Robert Cong, product marketing manager at Jameco Electronics, has posted an article on using nitinol muscle wire for motor-less mechanical motion.

Nitonol, a nickel-titanium alloy, is sometimes called memory metal. It’s been around since the 1960’s. In the 1973, an engineer at Lawrence Berkeley Laboratory used nitinol to build the world’s first solid-state heat engine.

Nitinol has some interesting possible applications robotics, low-cost space probes, and nanosatellite deployment mechanisms. We would like to see citizen scientists explore some of those possibilities.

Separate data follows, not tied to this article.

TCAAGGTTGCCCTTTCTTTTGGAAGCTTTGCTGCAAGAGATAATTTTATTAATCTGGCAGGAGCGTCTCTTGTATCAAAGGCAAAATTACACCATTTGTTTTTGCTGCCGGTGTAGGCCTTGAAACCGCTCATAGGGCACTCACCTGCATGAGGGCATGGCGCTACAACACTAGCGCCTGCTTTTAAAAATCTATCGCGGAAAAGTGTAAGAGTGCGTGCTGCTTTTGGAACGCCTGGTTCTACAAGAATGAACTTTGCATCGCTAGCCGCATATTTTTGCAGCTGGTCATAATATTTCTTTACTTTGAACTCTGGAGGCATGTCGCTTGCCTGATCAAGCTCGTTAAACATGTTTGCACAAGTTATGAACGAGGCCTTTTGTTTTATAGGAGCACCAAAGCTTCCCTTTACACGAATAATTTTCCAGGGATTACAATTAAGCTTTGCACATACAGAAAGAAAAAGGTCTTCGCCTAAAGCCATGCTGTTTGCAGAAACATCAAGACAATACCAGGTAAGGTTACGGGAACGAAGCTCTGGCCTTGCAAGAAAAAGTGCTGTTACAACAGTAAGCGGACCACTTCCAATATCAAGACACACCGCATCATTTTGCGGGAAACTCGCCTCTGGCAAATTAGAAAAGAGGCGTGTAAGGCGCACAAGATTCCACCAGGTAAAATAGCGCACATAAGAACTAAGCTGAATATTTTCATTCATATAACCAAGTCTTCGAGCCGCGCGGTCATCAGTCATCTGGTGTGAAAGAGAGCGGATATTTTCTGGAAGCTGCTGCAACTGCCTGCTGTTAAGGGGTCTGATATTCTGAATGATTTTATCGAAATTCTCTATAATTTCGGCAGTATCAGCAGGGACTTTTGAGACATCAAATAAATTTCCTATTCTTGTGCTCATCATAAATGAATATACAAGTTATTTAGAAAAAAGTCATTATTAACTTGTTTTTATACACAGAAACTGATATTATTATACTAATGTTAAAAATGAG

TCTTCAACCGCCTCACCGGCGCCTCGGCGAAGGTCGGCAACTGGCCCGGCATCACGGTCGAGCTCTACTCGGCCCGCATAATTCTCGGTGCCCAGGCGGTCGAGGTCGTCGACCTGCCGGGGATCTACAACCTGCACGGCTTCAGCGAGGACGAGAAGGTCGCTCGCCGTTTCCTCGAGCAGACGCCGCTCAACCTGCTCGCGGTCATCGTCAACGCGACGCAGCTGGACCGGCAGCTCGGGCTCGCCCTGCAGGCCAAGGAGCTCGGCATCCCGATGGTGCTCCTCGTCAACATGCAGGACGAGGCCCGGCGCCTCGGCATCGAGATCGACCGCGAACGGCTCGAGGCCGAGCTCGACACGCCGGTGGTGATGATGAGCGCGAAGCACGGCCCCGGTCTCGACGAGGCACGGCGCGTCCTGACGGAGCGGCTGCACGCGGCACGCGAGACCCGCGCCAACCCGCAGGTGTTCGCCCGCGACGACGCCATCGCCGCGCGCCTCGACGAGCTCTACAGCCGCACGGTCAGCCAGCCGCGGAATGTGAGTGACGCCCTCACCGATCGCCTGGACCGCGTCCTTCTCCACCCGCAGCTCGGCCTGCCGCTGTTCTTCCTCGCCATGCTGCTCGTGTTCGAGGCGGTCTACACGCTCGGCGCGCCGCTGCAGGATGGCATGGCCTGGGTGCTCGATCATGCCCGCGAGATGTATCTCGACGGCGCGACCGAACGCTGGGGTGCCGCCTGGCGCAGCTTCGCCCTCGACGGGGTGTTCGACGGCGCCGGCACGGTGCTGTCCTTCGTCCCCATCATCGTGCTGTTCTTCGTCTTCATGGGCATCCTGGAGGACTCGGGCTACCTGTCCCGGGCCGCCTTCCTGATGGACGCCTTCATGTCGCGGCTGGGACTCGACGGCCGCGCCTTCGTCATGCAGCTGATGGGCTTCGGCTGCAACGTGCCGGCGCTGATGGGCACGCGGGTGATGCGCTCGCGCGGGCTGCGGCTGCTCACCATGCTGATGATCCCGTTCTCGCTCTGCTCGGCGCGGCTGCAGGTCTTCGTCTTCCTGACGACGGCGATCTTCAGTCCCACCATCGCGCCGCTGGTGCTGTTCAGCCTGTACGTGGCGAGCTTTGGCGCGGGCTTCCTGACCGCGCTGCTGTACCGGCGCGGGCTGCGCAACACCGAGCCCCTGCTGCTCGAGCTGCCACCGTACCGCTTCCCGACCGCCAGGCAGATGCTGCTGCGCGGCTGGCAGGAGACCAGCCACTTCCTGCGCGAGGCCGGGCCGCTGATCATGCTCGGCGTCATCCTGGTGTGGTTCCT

More information on nitinol is available at Nitinol University.



Written by Astro1 on April 10th, 2012 , Innovation, Nanosatellites, Robotics

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